Lee tactfully filters the racist vitriol that runs rampant in the film through a filter of humour and absurdity, a sharp contrast to the paralysing and suffocating sequences featured in Detroit (2017). ( For a film which looks to delegitimize America’s most well-known White supremacist hate group, BlackKklansman is surprisingly fun at times.  

Terrence Blanchard (A frequent collaborator of Lee) produces a unique score filled with strings and electric guitar riffs. It is exceptionally unique, as Blanchard produces solemn pieces which conjure up an image of a romanticized civil-war era America, while reserving the more rhythmic and jazzy melodies as a leitmotif that coincides with the bravado of Stallworth’s character.

The performances from Washington and Driver are a delicate balance of humour and absurdity. Washington amusingly convinces Klan members that he is indeed a racist White man, while Zimmerman (who is Jewish), is forced to spout anti-Semitic remarks to Klan members in order to convince them of his non-Jewish heritage. Despite being caught up in incredibly tense and life-threatening situations, the two manage to stay almost entirely unfazed throughout the film.

For all its levity, BlackKklansman does offer a formidable warning:

In one of the film’s final sequences, Lee recalls Griffith’s The Birth of A Nation one more time, as he cross-cuts a KKK screening of the film as an older man (played by Harry Belafonte) recalls the gruesome lynching of Jesse Washington, a Black teenager convicted of murder and rape who was burned alive after being brutally beaten, stabbed, castrated, and dismembered by the citizens of Waco, Texas.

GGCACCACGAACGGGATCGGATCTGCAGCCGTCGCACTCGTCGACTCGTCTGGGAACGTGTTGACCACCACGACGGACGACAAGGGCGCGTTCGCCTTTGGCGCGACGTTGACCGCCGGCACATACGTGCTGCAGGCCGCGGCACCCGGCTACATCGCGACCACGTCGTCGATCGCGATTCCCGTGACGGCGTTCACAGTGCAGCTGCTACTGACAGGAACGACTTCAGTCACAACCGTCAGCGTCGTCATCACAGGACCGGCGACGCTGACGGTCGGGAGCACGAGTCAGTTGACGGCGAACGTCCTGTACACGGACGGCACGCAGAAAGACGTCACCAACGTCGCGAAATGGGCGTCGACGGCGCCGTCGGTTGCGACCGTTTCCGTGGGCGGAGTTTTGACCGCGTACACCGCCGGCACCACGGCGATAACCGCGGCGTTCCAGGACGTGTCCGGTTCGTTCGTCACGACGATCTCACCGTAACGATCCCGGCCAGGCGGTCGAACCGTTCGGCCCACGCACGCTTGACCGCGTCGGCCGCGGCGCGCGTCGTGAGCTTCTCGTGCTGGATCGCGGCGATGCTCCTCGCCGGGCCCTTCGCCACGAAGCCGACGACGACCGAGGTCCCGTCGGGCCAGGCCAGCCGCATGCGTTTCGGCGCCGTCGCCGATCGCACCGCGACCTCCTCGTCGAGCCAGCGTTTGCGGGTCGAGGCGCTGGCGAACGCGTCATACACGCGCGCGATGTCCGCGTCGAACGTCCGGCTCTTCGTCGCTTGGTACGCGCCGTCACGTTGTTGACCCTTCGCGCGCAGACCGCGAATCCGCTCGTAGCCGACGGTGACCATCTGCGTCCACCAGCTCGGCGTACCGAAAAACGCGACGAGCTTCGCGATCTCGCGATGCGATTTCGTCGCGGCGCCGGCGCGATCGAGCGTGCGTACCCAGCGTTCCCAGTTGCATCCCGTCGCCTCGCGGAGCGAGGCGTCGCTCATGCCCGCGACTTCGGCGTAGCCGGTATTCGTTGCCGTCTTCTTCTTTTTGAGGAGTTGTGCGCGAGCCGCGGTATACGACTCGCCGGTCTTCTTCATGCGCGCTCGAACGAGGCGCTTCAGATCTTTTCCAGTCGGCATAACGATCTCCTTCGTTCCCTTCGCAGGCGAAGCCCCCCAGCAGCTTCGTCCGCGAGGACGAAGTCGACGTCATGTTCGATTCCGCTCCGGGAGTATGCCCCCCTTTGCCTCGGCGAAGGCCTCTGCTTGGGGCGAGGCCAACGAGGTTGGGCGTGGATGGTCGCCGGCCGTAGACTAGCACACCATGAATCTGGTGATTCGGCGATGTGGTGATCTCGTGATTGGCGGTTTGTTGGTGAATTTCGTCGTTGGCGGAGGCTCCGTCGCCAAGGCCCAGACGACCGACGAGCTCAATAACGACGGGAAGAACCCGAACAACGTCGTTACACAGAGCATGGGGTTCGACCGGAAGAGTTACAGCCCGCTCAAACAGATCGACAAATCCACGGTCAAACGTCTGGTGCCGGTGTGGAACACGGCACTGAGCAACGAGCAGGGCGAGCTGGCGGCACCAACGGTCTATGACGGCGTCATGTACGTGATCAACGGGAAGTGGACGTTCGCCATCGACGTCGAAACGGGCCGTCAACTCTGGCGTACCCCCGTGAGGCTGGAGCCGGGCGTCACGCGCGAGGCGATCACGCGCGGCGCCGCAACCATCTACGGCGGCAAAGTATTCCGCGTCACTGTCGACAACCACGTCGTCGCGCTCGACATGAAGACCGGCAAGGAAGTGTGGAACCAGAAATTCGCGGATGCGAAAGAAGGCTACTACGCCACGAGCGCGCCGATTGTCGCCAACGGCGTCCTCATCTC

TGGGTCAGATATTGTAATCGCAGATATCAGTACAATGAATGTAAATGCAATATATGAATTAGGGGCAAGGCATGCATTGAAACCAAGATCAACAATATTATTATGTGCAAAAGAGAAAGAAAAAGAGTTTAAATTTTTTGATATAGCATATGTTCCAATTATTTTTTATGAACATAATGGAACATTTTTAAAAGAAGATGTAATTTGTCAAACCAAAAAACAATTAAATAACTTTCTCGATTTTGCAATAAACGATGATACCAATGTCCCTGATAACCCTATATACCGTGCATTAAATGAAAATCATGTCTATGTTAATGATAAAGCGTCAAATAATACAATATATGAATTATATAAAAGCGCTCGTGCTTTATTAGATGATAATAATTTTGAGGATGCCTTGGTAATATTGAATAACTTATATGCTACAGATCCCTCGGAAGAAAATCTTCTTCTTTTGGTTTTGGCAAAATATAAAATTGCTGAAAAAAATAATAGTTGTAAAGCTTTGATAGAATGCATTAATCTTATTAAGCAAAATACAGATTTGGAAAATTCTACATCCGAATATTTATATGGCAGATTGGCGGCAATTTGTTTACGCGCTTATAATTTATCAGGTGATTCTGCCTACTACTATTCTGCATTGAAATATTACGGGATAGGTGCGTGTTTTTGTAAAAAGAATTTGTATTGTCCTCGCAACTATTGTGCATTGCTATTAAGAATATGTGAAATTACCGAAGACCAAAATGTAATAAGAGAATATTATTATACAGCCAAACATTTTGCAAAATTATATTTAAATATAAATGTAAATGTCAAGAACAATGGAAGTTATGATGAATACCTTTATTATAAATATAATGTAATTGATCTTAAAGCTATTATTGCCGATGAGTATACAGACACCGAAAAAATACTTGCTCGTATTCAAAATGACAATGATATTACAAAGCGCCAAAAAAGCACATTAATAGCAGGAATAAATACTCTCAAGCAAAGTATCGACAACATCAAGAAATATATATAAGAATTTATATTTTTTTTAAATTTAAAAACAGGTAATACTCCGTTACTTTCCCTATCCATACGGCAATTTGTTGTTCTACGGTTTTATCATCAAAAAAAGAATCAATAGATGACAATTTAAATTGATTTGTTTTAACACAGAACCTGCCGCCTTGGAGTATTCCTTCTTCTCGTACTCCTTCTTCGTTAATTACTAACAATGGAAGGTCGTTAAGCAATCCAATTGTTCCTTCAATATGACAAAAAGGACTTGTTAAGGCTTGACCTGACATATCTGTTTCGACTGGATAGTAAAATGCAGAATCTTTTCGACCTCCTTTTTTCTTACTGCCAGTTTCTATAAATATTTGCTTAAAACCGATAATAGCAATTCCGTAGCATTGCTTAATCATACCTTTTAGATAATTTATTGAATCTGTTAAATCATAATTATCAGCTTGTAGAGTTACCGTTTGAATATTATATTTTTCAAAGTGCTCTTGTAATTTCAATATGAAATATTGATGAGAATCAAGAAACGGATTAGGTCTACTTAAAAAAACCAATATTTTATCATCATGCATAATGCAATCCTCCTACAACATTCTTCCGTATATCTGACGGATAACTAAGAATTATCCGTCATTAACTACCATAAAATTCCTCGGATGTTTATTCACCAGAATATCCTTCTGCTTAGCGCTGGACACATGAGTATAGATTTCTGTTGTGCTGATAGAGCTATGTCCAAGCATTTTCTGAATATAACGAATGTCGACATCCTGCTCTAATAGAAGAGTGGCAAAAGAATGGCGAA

Lee’s chooses to parallel this gruesome historical event with another screening of The Birth of A Nation (partly as a nod to the cross-cutting technique developed by Griffith), but mainly to remind us of the film’s lasting influence and ability to reawaken the white nationalist ideologies that continue to pervade American culture.

He forces us to contemplate whether we are really that far removed from these ideologies,

Following the film’s final sequence of the cross burning outside Stallworth’s house, Lee screens harrowing footage from the 2017 “Unite the Right Rally” which took place in Charlottesville, Virginia. As images of the infamous car attack which resulted in the death of one young woman, Lee intercuts the attack with a video of President Donald Trump infamously declaring, “there were some very fine people on both sides” while David Duke is then featured speaking at the rally, as he praises Trump, exclaiming that “This is the first step in taking America back!”

As both Duke and Trump spoke, I was immediately reminded of a conversation between Stallworth and his Sargent from earlier in the film:

Stallworth: C’mon, America would never elect somebody like David Duke, President of the United States of America…

Sargent Trapp: Coming from a Black Man, that’s pretty naive.